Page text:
I've been using it for my interview transcripts. With Etherpad, I can let 12 people on Mechanical Turk each transcribe a 5-minute section of my interview. And they can all be on at once and none of them needs and account.
I can even hit the play button and see how they work:
Squad serves a great purpose for developers working together on code, but it isn't embedable, and doesn't do wysiwyg text formating. It's focused on syntax highlighting and opening and saving local files. So for some it may be an alternative, but not for everybody.
Frankly, the best alternative is to try to scrounge around for old EtherPad URLs and just reuse them until March. :(
Goodbye Google, hello Google again.
What does that say about Google going the way of Microsoft or $any-other-big-company?
I kind of wish I'd got the private network edition and a handful of perpetual licenses before they pulled the plug though.
I also wish Microsoft had licensed Etherpad technology for use in Sharepoint - goodness knows, it could use the improvement. Google Wave must already have piles of web/ajax developers.
Edit: Parent formerly read: "...Seems like PR spin. Instead of shutting down a startup and going to work for big.co and risk being called out as a failure, work out a deal with big.co to 'aquire' the startup then shut it down. Maybe we need a new word for a talent acquisition, where the startup is shut down and just acquired as a more optimized way of hiring. ..."
Perhaps more a 'buy to kill potential competitor'?
Still sad to see Etherpad die :/
I am also curious about their distribution model (how do you provider a consistent experience if this is to run on multiple machines?) -- or lack thereof (do they use load balancer "magic" to ensure that all collaborating on a single specific session go to a single machine, potentially creating hot spots)?
(end of selfish rant, congrats btw)
I really hope EtherPad doesn't go the way of Jaiku. I really liked the product.
Does anyone have an old Etherpad that I can play with, or even just a video of how it's used?
"Edits to the document are represented as mathematical functions that can be applied in any order, and have other special properties that make this realtime."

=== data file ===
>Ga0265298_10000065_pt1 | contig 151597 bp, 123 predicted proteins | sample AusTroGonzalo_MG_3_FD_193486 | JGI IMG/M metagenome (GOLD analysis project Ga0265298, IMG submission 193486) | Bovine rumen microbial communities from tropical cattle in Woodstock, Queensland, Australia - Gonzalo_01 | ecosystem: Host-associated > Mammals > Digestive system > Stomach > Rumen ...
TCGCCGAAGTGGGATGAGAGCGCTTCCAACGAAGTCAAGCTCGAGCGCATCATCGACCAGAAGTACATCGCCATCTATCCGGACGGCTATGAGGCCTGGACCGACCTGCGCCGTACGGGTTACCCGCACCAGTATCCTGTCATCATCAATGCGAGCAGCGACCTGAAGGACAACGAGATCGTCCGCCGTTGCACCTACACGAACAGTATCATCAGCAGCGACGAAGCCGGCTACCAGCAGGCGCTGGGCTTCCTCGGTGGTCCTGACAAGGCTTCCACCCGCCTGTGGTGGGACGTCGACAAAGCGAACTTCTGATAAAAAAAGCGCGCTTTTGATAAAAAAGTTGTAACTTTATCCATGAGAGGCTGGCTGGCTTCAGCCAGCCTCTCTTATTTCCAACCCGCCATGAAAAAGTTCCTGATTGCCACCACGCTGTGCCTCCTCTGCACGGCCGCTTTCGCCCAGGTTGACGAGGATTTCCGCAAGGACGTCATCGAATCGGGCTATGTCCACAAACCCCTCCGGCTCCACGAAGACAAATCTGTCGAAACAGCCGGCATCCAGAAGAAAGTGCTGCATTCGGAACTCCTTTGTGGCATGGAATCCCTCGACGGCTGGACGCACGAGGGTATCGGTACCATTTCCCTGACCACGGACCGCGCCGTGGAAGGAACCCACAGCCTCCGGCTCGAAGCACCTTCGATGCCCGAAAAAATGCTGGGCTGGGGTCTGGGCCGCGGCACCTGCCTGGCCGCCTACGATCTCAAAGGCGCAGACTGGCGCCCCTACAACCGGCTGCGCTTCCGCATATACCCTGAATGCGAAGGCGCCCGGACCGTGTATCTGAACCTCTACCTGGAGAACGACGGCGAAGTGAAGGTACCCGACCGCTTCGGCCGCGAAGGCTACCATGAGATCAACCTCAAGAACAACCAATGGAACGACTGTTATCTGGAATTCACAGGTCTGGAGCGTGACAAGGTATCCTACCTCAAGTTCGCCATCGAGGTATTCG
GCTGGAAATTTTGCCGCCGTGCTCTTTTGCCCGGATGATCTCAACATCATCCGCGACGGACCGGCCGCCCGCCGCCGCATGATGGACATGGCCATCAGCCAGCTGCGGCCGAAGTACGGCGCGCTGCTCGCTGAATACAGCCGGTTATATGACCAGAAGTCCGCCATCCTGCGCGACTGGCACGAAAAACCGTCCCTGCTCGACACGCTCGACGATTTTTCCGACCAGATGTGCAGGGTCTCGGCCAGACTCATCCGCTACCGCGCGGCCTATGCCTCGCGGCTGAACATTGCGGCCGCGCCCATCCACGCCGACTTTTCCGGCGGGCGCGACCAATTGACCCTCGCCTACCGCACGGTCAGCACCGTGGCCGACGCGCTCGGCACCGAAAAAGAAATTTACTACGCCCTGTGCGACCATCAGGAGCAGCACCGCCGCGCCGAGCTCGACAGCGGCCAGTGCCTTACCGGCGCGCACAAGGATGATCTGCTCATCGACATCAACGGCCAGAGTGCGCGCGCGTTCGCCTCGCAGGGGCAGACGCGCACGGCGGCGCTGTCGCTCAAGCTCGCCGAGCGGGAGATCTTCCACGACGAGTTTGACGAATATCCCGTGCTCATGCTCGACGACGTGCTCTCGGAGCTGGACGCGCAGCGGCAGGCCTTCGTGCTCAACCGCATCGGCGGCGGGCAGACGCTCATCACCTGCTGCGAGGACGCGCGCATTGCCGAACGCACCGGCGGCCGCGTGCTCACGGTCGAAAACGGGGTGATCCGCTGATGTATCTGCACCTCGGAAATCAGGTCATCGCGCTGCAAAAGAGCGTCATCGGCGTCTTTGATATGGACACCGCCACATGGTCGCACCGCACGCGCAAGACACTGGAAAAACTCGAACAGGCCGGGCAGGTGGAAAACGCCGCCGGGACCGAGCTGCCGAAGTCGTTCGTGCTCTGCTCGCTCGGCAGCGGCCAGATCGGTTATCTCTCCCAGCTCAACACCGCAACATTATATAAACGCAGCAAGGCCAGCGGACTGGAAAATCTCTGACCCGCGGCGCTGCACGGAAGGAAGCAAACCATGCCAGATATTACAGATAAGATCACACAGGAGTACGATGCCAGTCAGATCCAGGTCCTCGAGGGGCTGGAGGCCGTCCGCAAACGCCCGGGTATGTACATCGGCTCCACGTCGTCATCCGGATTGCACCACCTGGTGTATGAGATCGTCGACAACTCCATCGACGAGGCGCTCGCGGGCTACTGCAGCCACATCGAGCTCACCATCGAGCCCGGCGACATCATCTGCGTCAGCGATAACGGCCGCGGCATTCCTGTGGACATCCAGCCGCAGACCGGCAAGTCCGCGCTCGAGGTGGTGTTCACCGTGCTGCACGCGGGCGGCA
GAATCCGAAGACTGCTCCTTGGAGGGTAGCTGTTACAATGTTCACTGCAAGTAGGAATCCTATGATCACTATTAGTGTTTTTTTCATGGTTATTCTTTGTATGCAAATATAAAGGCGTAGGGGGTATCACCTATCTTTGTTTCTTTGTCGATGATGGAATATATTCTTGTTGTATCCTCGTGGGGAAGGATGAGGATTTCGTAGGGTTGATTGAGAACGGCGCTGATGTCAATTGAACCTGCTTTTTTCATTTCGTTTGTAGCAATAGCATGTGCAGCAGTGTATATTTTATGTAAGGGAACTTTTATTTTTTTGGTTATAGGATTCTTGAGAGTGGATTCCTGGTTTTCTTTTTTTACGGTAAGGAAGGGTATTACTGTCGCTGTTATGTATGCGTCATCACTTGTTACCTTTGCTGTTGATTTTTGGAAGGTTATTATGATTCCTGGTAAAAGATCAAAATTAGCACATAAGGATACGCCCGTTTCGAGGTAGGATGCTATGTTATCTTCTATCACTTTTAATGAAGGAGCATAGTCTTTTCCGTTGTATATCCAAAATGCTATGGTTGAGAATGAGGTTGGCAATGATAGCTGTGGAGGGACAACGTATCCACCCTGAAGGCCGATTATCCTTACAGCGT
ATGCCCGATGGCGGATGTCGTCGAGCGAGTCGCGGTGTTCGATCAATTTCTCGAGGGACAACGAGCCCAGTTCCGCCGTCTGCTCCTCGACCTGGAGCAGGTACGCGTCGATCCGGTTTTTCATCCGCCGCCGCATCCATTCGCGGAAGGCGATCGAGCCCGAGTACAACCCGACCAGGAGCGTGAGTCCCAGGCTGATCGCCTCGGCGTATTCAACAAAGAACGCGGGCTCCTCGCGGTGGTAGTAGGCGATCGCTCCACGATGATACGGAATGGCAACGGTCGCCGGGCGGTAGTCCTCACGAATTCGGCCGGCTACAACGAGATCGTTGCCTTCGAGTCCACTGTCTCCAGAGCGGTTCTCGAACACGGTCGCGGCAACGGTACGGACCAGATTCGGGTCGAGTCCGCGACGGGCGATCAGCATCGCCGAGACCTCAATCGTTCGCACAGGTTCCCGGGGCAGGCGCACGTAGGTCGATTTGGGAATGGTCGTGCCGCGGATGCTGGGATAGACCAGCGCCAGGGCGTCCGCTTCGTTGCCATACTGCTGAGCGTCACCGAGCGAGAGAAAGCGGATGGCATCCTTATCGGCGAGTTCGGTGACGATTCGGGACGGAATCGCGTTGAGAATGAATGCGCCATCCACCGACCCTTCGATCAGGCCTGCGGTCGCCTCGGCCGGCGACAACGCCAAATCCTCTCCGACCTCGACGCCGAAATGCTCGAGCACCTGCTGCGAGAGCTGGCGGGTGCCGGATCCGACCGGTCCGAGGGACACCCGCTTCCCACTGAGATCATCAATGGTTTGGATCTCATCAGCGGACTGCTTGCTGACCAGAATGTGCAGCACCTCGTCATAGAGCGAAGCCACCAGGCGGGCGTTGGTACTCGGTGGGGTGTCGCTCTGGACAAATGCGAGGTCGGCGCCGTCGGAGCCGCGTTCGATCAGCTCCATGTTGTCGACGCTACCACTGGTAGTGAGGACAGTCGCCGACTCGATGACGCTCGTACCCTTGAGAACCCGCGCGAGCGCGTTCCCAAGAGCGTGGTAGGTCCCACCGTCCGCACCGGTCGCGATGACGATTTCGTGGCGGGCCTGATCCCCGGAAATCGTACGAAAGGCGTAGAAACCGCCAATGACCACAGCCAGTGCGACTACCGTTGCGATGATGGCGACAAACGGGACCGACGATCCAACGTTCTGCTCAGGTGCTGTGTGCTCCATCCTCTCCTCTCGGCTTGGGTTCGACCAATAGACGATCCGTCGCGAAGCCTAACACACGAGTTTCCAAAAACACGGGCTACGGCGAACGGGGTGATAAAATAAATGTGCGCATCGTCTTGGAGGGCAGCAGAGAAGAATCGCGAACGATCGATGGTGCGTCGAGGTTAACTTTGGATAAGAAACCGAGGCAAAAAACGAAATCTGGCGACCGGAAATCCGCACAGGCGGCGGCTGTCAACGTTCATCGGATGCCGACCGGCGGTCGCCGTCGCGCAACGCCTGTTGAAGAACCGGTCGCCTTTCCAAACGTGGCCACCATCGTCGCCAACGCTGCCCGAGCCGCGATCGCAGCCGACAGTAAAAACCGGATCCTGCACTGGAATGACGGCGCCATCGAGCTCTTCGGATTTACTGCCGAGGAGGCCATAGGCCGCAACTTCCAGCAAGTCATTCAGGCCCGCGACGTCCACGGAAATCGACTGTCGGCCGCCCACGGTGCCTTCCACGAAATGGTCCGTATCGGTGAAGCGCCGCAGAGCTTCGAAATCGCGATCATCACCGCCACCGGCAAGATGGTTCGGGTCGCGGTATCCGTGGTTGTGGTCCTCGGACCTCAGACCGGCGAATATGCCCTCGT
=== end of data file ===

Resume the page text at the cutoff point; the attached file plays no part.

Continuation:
Unfortunately I don't have the math background to really connect what that means.
Why does everyone assume google will destroy the clean interface of Etherpad? Why, instead do people think the Wave interface won't be customizable, since it is an open api?
"""The Google Wave API is an open platform allowing developers to extend the functionality of Google Wave itself . . ."""
[Edit: Here is how I think it works, from my brief 2-day usage of it.
Comet: persistent connection between client and server.
First client connects to the server and creats a session. Server creates a "channel" with a file-handle/chan-id. Subsequent clients follow a URL to join the channel.
Without the live editing, you can see how any write in one client's textarea can be sent to the server and broadcast to all the channel members.
To allow for live editing, server keeps a "buffer" for the channel, initially empty.
At the start, the server sends a test packet to each client and sees how long it takes, for timing purposes, call the time it takes to get a PONG response L for lag. So in the future, when a client sends a text snippet, it's timestamped, and the server subtracts the lag to get the actual sending time.
Along with timestamps, each text segment is also ID'ed by user, this allows the rendering engine to assign colors to the text.
Just wild speculation after giving this no more than 5 minutes of thought and another 10 to type it.